What? You had no idea? Of course you didn't. All joking aside, this Saturday indeed will mark our second decade of celebrating Data Privacy Day ("DPD"), a day dedicated to increasing education and awareness of data privacy and ways with which we can better collect, use, share, and secure our personal information. DPD started in Europe in 2007 as Data Protection Day, but is now recognized in the U.S., India and Canada too. The focus of the day is to encourage not only awareness as citizens, but encourage collaboration between citizens, businesses, governments, and countries as the amount of data and the number of ways we share it today increase exponentially by the day. Here are some other things you may not know:
1. There is also a Data Privacy Month. Yep, it runs from January 28th (DPD) through February 28th. You can find out more about DPM here. And, of course, as with any month-long celebration, you need to pace yourself and not go "all in" this Saturday. (There is a reason they call it "Amateur Night.")
2. There is a privacy profession. The International Association of Privacy Professionals ("IAPP") is comprised of more than 25,000 privacy pros working in all sectors of industry around the world. And no, we are not all lawyers, thank you. Indeed, I have been a member since 2003 and long before I became an attorney. I often say "I was doing privacy before privacy was cool." Well, the IAPP has been at it even longer and helping to develop highly qualified pros to deal with the complex challenges facing data privacy and security today. As with security professionals, businesses serious about data governance are investing in the talent needed to use information appropriately and in compliance with the law.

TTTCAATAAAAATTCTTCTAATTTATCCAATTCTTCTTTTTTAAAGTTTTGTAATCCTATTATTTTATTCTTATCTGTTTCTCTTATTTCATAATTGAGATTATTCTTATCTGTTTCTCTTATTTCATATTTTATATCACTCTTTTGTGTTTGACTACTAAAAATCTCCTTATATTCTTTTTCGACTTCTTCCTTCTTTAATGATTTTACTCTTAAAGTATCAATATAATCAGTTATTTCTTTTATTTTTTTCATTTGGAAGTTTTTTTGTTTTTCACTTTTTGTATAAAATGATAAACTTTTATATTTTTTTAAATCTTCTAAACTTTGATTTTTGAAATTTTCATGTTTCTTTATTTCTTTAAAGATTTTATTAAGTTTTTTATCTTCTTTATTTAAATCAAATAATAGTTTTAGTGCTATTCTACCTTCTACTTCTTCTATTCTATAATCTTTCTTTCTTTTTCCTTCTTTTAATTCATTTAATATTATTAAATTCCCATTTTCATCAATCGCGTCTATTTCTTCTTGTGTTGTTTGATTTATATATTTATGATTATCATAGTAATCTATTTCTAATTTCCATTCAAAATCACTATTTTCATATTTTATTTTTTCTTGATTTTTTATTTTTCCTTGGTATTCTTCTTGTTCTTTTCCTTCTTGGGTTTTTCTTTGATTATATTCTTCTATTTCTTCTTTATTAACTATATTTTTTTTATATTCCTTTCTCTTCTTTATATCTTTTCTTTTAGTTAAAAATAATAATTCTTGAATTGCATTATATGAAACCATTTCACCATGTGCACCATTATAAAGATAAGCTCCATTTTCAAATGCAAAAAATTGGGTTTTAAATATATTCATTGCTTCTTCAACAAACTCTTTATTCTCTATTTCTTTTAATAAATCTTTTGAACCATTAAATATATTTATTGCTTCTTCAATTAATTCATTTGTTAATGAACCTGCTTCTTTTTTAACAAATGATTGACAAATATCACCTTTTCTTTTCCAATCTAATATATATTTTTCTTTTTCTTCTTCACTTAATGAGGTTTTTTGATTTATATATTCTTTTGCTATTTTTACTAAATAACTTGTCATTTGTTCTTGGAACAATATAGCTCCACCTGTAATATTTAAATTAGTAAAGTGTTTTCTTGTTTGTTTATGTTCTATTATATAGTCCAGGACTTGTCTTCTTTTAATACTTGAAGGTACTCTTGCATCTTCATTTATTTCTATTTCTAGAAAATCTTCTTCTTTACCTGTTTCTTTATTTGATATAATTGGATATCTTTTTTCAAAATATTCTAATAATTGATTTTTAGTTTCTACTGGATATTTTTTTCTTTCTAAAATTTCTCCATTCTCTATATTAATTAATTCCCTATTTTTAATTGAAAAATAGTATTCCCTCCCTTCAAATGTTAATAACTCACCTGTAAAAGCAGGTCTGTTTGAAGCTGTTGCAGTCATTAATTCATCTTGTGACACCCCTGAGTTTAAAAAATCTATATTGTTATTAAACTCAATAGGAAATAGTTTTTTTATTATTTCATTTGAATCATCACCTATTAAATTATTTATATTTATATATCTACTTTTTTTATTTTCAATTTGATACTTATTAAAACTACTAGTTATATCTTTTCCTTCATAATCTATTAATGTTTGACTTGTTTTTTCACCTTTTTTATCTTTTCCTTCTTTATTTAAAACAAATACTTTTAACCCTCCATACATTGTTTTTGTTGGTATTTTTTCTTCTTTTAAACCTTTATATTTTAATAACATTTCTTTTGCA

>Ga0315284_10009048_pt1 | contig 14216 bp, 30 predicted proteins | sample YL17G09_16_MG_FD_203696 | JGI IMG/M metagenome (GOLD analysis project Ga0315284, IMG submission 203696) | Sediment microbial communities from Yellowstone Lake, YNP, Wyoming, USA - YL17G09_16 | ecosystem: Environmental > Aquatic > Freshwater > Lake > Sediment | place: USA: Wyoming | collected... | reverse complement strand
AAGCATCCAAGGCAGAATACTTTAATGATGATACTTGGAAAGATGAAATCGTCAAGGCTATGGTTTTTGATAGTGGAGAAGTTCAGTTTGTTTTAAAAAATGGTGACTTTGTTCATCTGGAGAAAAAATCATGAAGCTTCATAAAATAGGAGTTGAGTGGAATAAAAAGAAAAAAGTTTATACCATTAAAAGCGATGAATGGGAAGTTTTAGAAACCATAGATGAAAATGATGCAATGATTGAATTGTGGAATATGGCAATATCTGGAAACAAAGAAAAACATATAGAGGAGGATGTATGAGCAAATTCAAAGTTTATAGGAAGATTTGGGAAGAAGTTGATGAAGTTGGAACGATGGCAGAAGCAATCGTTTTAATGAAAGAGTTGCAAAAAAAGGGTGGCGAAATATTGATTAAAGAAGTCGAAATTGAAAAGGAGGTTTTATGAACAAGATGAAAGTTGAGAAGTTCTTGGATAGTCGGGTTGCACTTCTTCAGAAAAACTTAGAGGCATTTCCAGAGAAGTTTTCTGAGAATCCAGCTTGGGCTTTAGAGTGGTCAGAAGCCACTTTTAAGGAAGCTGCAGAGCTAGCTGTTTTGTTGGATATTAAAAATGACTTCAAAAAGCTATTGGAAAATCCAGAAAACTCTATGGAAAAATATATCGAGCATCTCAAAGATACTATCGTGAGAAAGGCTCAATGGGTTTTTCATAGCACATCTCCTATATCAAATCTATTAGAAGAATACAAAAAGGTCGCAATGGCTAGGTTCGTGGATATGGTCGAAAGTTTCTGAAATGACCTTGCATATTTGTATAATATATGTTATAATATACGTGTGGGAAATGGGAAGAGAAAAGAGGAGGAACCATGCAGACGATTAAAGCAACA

3. Privacy is not explicitly protected in the United States Constitution. Nope. The word "privacy" does not even appear in the document. Rather, we have cobbled the right together through case law. Many people are surprised by this, especially when news breaks of the latest government overreach or data breach case. This could change, of course, but people would have to speak up and make their elected representative do the same.
4. Your choices will have the biggest impact on your privacy and security. As a lawyer, you would think I would see the law as the greatest protection for our privacy. While the law is a mechanism to protect our privacy, it really works remedially (usually AFTER the damage has been done). No, the best thing you can do to exercise your personal values for privacy and security is increase your awareness of the ways information is collected and shared and make choices in line with those values. Businesses, as well, have the same opportunity to bake privacy and security into their practices, products and services. It's just good business (not to mention that whole compliance angle).
5. Every Day is Data Privacy Day. O.K., a little cheesy, but true. The reality of working and living today is that sensitive and personal information is all around and we are using it in more and more ways each day. I don't care in what sector you operate or in what jurisdiction. Privacy and security need to be part of your daily regimen.
So, use Saturday and even the month that follows to get aware and get empowered in both your personal and professional lives. You can follow @FarukiPrivacy on Twitter for daily suggestions on how, read our Faruki Data Privacy & Security Blog, as well as read more from other privacy pros (because now you know there are more than 25,000 of us).